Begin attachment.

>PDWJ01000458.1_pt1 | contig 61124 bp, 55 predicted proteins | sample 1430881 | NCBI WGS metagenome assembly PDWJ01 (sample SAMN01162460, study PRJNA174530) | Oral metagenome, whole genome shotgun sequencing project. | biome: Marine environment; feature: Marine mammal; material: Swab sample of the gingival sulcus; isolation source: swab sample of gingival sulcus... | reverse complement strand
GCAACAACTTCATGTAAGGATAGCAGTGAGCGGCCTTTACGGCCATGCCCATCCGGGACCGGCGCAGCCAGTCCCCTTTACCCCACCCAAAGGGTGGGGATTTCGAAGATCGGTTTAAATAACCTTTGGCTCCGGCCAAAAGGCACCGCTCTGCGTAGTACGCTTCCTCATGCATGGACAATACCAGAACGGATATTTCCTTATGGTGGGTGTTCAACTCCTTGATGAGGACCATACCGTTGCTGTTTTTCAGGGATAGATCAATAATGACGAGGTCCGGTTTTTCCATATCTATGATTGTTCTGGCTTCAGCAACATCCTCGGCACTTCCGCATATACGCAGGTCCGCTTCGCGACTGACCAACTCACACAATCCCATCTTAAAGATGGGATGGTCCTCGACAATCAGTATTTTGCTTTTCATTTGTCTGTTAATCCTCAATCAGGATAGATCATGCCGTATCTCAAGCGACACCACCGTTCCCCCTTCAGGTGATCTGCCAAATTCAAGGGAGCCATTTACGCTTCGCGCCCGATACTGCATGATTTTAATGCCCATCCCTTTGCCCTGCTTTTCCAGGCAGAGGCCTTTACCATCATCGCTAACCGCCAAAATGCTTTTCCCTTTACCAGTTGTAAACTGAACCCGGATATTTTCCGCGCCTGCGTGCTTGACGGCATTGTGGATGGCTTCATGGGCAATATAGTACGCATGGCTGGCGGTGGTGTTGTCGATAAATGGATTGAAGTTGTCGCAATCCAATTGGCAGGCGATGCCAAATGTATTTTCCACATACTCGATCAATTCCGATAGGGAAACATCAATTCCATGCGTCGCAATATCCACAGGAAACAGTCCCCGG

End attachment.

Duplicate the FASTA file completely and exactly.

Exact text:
>PDWJ01000458.1_pt1 | contig 61124 bp, 55 predicted proteins | sample 1430881 | NCBI WGS metagenome assembly PDWJ01 (sample SAMN01162460, study PRJNA174530) | Oral metagenome, whole genome shotgun sequencing project. | biome: Marine environment; feature: Marine mammal; material: Swab sample of the gingival sulcus; isolation source: swab sample of gingival sulcus... | reverse complement strand
GCAACAACTTCATGTAAGGATAGCAGTGAGCGGCCTTTACGGCCATGCCCATCCGGGACCGGCGCAGCCAGTCCCCTTTACCCCACCCAAAGGGTGGGGATTTCGAAGATCGGTTTAAATAACCTTTGGCTCCGGCCAAAAGGCACCGCTCTGCGTAGTACGCTTCCTCATGCATGGACAATACCAGAACGGATATTTCCTTATGGTGGGTGTTCAACTCCTTGATGAGGACCATACCGTTGCTGTTTTTCAGGGATAGATCAATAATGACGAGGTCCGGTTTTTCCATATCTATGATTGTTCTGGCTTCAGCAACATCCTCGGCACTTCCGCATATACGCAGGTCCGCTTCGCGACTGACCAACTCACACAATCCCATCTTAAAGATGGGATGGTCCTCGACAATCAGTATTTTGCTTTTCATTTGTCTGTTAATCCTCAATCAGGATAGATCATGCCGTATCTCAAGCGACACCACCGTTCCCCCTTCAGGTGATCTGCCAAATTCAAGGGAGCCATTTACGCTTCGCGCCCGATACTGCATGATTTTAATGCCCATCCCTTTGCCCTGCTTTTCCAGGCAGAGGCCTTTACCATCATCGCTAACCGCCAAAATGCTTTTCCCTTTACCAGTTGTAAACTGAACCCGGATATTTTCCGCGCCTGCGTGCTTGACGGCATTGTGGATGGCTTCATGGGCAATATAGTACGCATGGCTGGCGGTGGTGTTGTCGATAAATGGATTGAAGTTGTCGCAATCCAATTGGCAGGCGATGCCAAATGTATTTTCCACATACTCGATCAATTCCGATAGGGAAACATCAATTCCATGCGTCGCAATATCCACAGGAAACAGTCCCCGG